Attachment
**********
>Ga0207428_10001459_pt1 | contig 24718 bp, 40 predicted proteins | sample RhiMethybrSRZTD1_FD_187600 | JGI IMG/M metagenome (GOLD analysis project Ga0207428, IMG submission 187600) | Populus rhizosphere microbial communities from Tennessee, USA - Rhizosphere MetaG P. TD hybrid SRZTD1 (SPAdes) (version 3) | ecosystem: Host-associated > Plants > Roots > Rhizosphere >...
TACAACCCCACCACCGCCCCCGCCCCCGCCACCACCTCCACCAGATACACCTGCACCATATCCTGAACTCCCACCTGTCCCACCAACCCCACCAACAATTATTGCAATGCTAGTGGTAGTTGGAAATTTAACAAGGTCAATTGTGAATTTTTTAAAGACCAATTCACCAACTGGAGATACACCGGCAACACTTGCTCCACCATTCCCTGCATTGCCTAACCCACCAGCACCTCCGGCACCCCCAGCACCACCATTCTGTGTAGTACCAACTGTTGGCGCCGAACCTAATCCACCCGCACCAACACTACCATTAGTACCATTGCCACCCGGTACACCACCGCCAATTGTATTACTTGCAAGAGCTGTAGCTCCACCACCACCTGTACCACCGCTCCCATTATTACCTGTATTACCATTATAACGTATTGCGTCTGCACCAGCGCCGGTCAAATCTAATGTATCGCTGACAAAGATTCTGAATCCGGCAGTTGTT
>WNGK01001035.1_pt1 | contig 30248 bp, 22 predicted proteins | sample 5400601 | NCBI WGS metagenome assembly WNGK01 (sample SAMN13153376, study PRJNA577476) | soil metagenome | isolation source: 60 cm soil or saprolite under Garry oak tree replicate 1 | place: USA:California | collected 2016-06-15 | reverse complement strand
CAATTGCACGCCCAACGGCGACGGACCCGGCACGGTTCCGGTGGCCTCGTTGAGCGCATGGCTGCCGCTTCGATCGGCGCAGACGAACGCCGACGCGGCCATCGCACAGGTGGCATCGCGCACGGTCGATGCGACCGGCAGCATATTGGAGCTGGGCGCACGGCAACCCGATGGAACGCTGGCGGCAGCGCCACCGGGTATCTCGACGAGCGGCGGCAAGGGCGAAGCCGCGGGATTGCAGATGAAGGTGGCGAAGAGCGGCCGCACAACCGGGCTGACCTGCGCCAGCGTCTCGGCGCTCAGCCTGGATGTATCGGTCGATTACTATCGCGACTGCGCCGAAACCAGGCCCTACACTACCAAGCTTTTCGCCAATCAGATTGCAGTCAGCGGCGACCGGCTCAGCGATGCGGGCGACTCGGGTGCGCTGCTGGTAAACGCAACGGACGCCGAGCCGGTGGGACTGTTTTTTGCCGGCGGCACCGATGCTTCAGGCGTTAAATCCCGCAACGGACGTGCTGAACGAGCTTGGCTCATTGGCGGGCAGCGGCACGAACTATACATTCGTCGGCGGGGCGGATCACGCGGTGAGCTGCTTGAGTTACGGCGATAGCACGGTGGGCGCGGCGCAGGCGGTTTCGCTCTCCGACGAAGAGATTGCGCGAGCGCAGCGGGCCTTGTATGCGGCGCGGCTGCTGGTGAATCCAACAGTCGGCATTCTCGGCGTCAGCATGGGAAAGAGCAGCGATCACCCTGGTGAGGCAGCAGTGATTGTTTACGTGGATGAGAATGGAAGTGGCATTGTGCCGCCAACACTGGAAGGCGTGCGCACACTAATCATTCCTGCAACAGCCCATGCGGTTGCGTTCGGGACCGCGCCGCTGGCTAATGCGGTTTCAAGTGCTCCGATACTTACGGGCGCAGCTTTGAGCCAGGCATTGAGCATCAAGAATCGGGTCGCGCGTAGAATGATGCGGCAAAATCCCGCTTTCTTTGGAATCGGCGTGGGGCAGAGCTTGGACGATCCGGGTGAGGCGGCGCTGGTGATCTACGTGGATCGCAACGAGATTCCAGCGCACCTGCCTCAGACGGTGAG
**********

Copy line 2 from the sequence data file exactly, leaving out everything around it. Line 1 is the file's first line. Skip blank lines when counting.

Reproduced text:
TACAACCCCACCACCGCCCCCGCCCCCGCCACCACCTCCACCAGATACACCTGCACCATATCCTGAACTCCCACCTGTCCCACCAACCCCACCAACAATTATTGCAATGCTAGTGGTAGTTGGAAATTTAACAAGGTCAATTGTGAATTTTTTAAAGACCAATTCACCAACTGGAGATACACCGGCAACACTTGCTCCACCATTCCCTGCATTGCCTAACCCACCAGCACCTCCGGCACCCCCAGCACCACCATTCTGTGTAGTACCAACTGTTGGCGCCGAACCTAATCCACCCGCACCAACACTACCATTAGTACCATTGCCACCCGGTACACCACCGCCAATTGTATTACTTGCAAGAGCTGTAGCTCCACCACCACCTGTACCACCGCTCCCATTATTACCTGTATTACCATTATAACGTATTGCGTCTGCACCAGCGCCGGTCAAATCTAATGTATCGCTGACAAAGATTCTGAATCCGGCAGTTGTT